I made an architectural pilgrimage to Coventry a couple of weeks ago to experience the cathedral that gave the prefix ‘Sir’ to its architect Basil Spence.
63 years on from its inception as a winning competition entry it is still fresh in its audacity to juxtapose essentially a piece of modern art with the Grade I listed ruins of bombed-out medieval St. Michael’s.
Of all the entrants only Spence’s retained the ruins intact. In doing so he created a tangible atmosphere of memory, progress, contemplation and hope as a dialogue between the two buildings.
The junction between the ruins and the new cathedral are seamlessly executed here – the Hollington sandstone material is matched, with only the differential in weathering creating the distinction. The direct touching of the old and new buildings in a very bold manner surprised me. It may reflect a different approach to the handling of old and new structures compared to today. For me it would have been as effective to leave the statement of tension and relationship between the two simply to the over-sailing canopy. Any thoughts on the range of approaches adopted here at the connection point?
Other questions abound at this link: does the new support the old? what was the state of the original ‘broken edge’* of the ruins before its link with the modern?
* see the entry on Astley Castle
The view through the West Screen towards the ruins is a transparent link connecting the new and old cathedrals, mediated by angels – a symbol of resurrection.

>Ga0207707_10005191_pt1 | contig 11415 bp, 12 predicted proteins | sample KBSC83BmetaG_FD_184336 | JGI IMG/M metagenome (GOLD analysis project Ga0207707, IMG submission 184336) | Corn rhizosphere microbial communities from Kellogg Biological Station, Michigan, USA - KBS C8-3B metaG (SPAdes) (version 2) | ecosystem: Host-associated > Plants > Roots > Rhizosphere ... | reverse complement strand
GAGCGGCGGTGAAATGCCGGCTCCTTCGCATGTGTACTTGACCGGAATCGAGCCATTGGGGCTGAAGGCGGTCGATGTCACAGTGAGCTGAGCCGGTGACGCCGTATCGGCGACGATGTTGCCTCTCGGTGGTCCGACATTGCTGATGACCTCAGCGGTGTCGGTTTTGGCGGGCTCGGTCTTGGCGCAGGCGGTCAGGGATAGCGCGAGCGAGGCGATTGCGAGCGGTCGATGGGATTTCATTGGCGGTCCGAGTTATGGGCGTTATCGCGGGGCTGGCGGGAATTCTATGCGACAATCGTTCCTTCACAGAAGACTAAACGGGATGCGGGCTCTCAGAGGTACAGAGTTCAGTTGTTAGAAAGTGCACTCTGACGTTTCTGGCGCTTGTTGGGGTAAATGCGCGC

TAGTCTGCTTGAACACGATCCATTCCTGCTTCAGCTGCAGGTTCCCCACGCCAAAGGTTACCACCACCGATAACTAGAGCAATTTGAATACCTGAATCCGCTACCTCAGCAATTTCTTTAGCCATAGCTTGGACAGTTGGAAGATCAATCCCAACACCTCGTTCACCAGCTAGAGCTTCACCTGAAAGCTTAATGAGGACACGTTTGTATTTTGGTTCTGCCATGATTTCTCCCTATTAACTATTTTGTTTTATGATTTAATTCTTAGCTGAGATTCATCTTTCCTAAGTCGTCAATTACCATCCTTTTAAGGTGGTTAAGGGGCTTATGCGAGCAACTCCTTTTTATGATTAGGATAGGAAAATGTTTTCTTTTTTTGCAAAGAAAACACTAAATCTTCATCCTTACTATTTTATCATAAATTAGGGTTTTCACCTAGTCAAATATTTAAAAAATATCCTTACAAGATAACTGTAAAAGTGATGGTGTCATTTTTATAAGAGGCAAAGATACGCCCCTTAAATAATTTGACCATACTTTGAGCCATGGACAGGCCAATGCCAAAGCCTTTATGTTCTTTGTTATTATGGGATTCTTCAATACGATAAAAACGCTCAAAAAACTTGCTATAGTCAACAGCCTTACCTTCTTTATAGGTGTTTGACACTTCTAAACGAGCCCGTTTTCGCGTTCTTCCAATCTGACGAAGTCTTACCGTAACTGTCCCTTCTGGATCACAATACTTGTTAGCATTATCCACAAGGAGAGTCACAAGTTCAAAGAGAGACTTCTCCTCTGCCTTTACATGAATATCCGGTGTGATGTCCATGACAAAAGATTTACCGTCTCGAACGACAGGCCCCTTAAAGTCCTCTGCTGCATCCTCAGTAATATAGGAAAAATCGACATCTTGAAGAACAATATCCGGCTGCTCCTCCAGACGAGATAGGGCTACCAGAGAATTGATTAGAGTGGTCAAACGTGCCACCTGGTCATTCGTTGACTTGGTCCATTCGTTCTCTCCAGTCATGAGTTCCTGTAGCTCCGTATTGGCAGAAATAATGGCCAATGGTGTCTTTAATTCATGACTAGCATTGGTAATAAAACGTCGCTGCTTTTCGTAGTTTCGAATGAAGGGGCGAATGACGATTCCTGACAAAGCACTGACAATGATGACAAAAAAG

A year ago I visited Basildon Park, Berkshire, where one of the rooms is given over entirely to studies by Sutherland of the tapestry. Hands are hung adjacent feet making even the Georgian room feel compressed – here the complete work displays its full power.
I won’t spoil the fun and include any more of the stunning interiors – they really have to be experienced to appreciate their impact so I hope this taster has inspired a visit. What is incredible is to consider the drama, even now, almost seven decades on, of the whole architectural development. The collaboration with artists is integral to the architecture – highlighted by the 20th Century Society and its success is still evident.
If you have visited the cathedral please post your thoughts on the meeting of old and new. If you’ve been inspired to stop by let us know. Particularly interesting would be to hear of contemporary thoughts on the design approach from when it was commissioned.